• Get results, which rarely have expected results, so leads to more experiments, leading to exponential
  • This is not sufficient, now

Article from Wired magazine, The End of Science

  • Don't think it will capture everything
  • Biology will remain an experimental science
  • Can imagine infinite complexity

Look at physicists

  • There are theoreticians, and then those who do the experiments (e.g. CERN)

Large data sets, e.g. CERN can detect 800 million proton-proton collisions a second, as much as entire European telecom network, can pick up one collision

Biology doesn't work at such high energies

Generating large datasets involves automation, multiplexing and parallelization

  • This is a hard problem
  • Need to be able to rapidly put together complex, multidimensional experiments

Have engineer envy:  love their tools, CAD/CAM

  • e.g. creating a plastic money clip
    • After engineer finishes design, then manufacturing, a solid printer on a layer of polymer
    • At end, get a set of money clips
    • Gives detailed iteration, could test as an object
    • Fast from cyberspace into physical space
    • Why can't we do this in biology?

Would like biological CAD/CAM

  • From database, create simulations
  • Have visualizations, to create an experimental assembler
  • The components of cells, peptides, nucleic acids
  • Compare results against hypotheses, continue until satisfied

Gutenberg's time, 1400s, invention of movable type

  • One page, carved out one plate
  • This is how we do experiments today
  • Gutenberg came up with the idea of moveable type, can change, and don't have to throw away

Movie:  water droplets

  • Green experimental protein, red experimental protein, could view each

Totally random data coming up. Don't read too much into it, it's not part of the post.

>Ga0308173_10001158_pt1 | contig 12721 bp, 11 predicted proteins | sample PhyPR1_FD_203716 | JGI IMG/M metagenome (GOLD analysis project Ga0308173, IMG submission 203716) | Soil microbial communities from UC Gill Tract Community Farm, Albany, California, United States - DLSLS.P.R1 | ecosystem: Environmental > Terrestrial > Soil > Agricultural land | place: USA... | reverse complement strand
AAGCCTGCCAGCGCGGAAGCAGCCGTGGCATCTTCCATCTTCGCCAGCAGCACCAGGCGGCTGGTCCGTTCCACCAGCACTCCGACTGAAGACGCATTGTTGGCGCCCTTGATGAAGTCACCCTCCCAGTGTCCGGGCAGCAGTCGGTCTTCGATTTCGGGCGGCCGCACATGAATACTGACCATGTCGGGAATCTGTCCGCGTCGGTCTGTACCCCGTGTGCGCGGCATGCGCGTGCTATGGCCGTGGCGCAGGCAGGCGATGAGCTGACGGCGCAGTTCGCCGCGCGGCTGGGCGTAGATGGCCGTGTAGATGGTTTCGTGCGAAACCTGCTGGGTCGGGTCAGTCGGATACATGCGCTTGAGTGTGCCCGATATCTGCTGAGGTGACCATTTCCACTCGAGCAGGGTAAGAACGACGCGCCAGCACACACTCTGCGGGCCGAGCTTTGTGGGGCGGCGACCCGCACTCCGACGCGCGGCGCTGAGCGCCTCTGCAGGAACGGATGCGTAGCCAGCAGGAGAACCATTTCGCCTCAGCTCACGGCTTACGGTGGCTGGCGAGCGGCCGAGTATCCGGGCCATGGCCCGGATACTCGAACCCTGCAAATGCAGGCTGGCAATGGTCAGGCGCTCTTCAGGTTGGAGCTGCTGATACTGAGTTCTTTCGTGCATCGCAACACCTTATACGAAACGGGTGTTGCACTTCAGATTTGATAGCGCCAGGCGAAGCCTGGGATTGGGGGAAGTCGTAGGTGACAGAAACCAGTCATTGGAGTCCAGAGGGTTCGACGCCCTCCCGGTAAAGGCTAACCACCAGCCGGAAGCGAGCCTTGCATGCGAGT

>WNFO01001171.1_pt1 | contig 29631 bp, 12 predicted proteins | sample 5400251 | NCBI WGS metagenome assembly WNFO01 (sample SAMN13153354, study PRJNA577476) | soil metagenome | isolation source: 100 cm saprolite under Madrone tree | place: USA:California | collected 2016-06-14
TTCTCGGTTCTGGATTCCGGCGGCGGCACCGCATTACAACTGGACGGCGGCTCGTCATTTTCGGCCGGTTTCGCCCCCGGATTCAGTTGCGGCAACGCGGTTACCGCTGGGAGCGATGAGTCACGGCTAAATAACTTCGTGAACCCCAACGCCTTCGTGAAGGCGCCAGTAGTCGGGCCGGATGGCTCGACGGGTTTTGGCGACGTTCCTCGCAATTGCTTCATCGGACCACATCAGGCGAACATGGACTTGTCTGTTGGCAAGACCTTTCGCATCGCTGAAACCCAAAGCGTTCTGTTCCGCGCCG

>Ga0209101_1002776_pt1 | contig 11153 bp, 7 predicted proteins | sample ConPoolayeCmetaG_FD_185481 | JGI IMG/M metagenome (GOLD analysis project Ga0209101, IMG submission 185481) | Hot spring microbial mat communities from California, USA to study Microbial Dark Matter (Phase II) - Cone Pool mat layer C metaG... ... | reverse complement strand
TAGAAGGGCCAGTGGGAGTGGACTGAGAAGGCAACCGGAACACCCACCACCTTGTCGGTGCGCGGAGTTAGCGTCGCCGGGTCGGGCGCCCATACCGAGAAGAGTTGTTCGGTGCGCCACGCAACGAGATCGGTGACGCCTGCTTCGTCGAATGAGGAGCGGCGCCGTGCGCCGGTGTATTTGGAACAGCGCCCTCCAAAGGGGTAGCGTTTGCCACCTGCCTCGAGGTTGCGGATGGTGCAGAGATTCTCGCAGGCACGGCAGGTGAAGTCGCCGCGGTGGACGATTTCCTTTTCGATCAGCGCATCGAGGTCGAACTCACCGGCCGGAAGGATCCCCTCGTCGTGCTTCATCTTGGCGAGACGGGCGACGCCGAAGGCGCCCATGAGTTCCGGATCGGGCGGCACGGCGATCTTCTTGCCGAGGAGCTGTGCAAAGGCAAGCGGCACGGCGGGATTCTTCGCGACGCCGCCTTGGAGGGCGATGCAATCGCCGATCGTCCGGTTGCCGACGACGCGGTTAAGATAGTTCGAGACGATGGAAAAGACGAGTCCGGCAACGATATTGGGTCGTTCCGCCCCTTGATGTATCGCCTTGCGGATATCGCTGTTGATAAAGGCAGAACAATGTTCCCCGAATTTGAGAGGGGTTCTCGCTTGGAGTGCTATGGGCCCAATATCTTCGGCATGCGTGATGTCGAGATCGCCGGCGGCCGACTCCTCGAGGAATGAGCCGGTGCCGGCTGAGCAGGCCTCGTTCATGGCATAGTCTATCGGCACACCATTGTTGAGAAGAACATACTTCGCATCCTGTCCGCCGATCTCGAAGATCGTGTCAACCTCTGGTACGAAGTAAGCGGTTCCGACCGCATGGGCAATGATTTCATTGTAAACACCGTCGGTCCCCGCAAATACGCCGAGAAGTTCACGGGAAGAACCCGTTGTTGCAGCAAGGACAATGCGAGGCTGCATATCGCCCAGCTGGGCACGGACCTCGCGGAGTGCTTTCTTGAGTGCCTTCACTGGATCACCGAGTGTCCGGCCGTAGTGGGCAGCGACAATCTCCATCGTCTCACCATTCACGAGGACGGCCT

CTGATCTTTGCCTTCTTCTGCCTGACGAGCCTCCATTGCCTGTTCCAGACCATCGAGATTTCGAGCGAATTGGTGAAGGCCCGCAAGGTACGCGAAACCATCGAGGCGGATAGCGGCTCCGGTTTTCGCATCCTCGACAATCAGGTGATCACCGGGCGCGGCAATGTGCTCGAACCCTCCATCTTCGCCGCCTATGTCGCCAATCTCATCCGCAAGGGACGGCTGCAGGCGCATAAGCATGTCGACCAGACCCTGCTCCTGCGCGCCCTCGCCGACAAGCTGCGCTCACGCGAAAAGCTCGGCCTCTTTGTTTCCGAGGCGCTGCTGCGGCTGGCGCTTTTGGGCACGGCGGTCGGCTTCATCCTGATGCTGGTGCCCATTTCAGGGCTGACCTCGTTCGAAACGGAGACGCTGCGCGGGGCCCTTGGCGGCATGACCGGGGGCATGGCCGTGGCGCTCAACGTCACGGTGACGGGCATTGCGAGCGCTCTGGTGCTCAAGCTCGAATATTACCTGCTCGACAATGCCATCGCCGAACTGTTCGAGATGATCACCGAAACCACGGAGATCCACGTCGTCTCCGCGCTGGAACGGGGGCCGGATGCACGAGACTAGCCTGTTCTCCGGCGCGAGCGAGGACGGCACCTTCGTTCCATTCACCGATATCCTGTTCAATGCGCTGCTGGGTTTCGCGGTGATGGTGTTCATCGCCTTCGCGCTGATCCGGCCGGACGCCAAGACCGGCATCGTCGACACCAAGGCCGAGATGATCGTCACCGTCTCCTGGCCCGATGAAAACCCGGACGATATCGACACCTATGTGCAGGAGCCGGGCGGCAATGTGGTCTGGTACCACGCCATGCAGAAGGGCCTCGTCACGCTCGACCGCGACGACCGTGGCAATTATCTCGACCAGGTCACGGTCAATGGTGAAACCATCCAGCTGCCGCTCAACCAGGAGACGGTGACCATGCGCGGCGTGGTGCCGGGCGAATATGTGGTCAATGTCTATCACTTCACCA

• Bring these together in juxtaposition, look at interactions

Approach the ability, in biological experimentation, to do movable type

What's missing:  operating system

  • What do do with the measurements
  • The new biologists have to handle this


Component-based programming and interfaces.  Movable type simple, in biology want interactions.  Interesting, but a long ways away.

  • Mindful of pitfalls
  • When we put systems together, if we don't get answers, we don't get funding
  • There are some emerging companies, e.g. microdroplet is getting commercial, think may become universal
  • Other ways to represent experimental motifs
  • Can represent gene sequences on optical fibres
  • IBM to hack circuit boards, could be used

Epigenetics, autogenetics?

  • Epigenetics is the great frontier
  • Environment and parts that aren't genetic
  • Biological field is in infancy
  • DNA bases, ACTG as describing a blueprint isn't correct
  • Little notations on DNA molecule, DNA manipulation
  • Up to 2 months ago, didn't have proper means to see where the manipulation takes place

Molecular biology are filled with proteins affecting cellular process.  New causation?  Network causation, how do we review these papers?

  • Everything is in turmoil, similar to change in 19th/20th century from regular mechanics to quantum mechanics
  • Think it's real, doesn't fit in frameworks
  • Systems biology, pharmaceuticals have been doing this from 20th century
  • Problem, too much interpretation and too few measurements, trying to fit into old paradigms

Network theory has involved system biology, but there's other systems processes that other scientists aren't taking advantages.

  • Directly contact investigators and make suggestions
  • Then how to write a grant review

New experiments.  Hierarchies and modularies.  Conceive of experiments as hierarchical as modularity.

  • Thinking in terms of experimental motifs